Everyone knows by now that Toronto mayor Rob Ford has recently admitted to smoking crack-cocaine. However, this revelation has yet to prompt any legal action against Mayor Ford, who is a major proponent for being “tough on crime” and dealing out harsh penalties for illicit drug users.
Prohibition of certain drugs is an arbitrary decision. Why do we accept certain recreational drugs such as alcohol, but outlaw others like marijuana or crack-cocaine?
The prohibition of alcohol in the early 20th century was a complete failure, as it merely forced drinking underground and provided criminal organizations a highly profitable opportunity to provide booze on the black market. Yet the failures of prohibition appear to have been lost on the government officials today who continue to support criminalizing despite the social harm that it produces.
It doesn’t appear as if that damage to an individual’s health or its costs to society are what drive the decision of which drugs to outlaw and which to allow. It is widely accepted in the medical community that the damage done to the individual — and to society — is higher with alcohol than with marijuana.
In fact, physical dependence on alcohol ranks higher than marijuana, LSD, ecstasy or cocaine. And yet it is obtained with relatively ease and is encouraged through advertising on a daily basis, with little mention of the high risk of addiction or the damages associated with over-consumption.
Recreational drug use is not confined to any segment of the population. The majority of folks use mind-altering substances in one way or another, be it a morning coffee, a few beers, a joint, a bag of mushrooms, a line of cocaine or a pill of ecstasy. And while the intensity and damage of these different substances varies from minimal to extreme, the possibility of abuse, addiction and damage to one’s health exists with all of them.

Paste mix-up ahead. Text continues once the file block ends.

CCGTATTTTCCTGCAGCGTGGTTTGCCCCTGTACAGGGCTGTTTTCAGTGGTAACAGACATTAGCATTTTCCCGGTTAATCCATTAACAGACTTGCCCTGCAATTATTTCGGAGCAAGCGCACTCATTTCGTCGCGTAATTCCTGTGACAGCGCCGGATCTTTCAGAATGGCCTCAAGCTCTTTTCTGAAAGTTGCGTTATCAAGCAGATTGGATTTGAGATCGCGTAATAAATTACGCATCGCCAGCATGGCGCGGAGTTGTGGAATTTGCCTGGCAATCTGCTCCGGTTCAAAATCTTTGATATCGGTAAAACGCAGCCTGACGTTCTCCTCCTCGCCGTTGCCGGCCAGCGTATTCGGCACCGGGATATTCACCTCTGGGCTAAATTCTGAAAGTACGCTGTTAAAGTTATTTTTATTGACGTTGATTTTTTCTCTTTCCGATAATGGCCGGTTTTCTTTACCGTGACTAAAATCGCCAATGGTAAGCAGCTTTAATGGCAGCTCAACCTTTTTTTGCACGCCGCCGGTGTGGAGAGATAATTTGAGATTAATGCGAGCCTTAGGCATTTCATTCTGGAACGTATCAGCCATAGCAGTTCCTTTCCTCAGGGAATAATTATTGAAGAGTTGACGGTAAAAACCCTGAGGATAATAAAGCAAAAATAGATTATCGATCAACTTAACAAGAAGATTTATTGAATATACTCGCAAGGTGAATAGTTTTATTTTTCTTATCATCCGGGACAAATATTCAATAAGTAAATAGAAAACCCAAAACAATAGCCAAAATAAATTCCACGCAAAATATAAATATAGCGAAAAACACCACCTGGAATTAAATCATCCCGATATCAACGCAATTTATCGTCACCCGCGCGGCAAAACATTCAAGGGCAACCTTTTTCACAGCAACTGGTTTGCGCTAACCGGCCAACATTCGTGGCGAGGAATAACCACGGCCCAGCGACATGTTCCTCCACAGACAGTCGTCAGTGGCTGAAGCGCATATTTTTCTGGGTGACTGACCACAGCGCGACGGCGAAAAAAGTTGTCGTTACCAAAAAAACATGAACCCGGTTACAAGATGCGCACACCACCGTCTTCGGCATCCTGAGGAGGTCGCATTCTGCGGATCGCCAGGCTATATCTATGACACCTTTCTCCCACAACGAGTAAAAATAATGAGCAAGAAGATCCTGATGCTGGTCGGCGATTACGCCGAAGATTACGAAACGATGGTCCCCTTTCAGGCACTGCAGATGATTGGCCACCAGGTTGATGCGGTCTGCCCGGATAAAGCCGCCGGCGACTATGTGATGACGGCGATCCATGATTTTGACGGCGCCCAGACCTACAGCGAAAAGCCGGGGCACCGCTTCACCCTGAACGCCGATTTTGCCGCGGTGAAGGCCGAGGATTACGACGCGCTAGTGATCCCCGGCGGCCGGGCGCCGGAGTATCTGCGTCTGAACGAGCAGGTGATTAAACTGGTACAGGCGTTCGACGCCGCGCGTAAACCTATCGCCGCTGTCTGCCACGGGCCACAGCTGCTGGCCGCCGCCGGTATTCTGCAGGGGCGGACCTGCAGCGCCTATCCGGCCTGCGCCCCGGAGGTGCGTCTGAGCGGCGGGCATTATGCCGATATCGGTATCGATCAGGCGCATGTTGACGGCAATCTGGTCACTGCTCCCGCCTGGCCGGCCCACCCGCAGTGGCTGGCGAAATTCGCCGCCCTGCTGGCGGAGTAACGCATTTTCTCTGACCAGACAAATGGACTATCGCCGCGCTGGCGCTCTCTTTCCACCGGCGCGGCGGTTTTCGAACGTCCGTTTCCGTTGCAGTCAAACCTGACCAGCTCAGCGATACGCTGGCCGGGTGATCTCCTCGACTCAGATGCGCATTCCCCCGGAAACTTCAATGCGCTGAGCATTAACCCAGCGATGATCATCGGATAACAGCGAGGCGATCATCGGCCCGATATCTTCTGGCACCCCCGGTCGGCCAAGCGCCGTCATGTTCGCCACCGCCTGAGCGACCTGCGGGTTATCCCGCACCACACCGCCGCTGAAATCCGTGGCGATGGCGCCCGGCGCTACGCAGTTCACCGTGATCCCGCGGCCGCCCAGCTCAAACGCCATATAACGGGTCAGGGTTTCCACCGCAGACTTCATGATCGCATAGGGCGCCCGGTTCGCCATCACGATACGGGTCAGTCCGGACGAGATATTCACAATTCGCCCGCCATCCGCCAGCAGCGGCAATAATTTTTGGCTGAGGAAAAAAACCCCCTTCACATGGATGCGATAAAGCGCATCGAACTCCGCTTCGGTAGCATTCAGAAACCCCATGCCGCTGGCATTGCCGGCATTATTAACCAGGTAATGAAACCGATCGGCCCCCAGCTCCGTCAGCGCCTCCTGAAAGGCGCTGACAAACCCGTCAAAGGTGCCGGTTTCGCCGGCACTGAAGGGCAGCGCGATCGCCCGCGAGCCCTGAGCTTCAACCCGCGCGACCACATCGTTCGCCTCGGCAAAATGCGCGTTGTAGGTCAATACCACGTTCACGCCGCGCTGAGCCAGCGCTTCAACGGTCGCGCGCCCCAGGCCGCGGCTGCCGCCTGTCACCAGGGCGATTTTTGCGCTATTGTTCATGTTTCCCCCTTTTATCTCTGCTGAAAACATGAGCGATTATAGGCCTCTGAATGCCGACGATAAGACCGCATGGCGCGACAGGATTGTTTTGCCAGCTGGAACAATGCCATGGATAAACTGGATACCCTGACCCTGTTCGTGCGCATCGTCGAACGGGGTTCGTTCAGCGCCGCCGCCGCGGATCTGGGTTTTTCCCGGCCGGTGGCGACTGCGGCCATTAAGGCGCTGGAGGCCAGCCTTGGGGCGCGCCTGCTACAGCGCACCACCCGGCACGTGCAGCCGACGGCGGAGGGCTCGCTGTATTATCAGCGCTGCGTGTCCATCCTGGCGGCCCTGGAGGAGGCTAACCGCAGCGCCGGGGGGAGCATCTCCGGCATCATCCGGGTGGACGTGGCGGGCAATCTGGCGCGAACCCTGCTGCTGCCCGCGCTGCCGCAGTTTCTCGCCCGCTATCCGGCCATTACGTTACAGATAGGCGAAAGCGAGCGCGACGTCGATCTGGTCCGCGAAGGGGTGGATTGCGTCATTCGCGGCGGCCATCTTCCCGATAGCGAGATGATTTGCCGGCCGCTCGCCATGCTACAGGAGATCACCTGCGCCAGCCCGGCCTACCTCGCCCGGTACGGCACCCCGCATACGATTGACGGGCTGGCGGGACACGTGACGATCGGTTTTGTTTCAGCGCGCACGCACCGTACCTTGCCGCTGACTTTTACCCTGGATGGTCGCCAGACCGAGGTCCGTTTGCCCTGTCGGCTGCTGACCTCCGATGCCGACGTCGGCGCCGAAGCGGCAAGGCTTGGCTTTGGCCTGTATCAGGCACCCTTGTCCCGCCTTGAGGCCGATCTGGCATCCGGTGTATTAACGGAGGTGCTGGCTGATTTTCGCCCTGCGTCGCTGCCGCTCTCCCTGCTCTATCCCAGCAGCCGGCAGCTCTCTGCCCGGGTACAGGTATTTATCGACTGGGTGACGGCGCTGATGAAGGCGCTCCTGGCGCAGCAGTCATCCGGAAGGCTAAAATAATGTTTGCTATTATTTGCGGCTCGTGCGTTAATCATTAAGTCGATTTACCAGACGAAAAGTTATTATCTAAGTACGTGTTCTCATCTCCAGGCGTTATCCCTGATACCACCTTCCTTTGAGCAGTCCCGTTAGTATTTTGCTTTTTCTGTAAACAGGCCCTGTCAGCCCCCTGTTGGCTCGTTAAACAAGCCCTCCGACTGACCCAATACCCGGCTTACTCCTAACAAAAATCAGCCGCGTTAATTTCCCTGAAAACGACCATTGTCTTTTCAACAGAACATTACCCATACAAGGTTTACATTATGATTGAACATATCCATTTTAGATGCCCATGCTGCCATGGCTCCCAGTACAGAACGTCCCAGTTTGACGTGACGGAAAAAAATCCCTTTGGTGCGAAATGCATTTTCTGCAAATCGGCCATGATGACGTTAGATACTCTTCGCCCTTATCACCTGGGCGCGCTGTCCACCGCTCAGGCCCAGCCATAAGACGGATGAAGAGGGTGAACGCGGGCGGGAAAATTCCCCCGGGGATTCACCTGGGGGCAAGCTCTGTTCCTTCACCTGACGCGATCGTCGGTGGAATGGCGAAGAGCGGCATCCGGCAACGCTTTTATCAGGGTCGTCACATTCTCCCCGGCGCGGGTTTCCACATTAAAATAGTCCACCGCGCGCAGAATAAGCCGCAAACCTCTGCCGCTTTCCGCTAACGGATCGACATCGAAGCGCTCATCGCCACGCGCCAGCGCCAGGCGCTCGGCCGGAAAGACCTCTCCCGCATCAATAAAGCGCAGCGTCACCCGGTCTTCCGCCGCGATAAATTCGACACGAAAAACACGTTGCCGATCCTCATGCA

The reasons for using recreational drugs vary from person to person, whether they be emotional or physical pain-relief, pressures to conform with one’s peers, simple curious experimentation or the stress of everyday life — running a large city, for example — which leads them to seek an escape from reality and an opportunity to unwind.
When certain segments of society make the personal decision to use recreational drugs, they are imprisoned. Our jails are full of recreational drug users, and last I checked Mayor Ford was still not one of them.
Despite Ford’s own stance on crime — which apparently doesn’t apply when he is the criminal — he has openly admitted to purchasing, possessing and using a banned substance as well as drinking and driving.
These actions are political hypocrisy at their worst. The majority of people locked up for drug possession continue to be disadvantaged poor individuals who come from minority ethnic groups, while big city mayors who openly admit to their crimes face seemingly no penalties.
The inconsistency in enforcing haphazard criminalization equally across socio-economic classes highlights how the war on drug users continues to target those who are not part of the power-wielding upper classes of our society.
Harm reduction and rehabilitation efforts would have more of an impact than our current punitive approach for drug possession.
If governments want us to believe they are truly interested in reducing drug use, they need to look at addressing the health-related issue of addiction and the many factors that cause an individual to turn to drugs in the first place.
Until then, it would be nice to see the long arm of the law finally reach within its own bowels and arrest Rob Ford.
Graphic: Cody Schumacher/Graphics Editor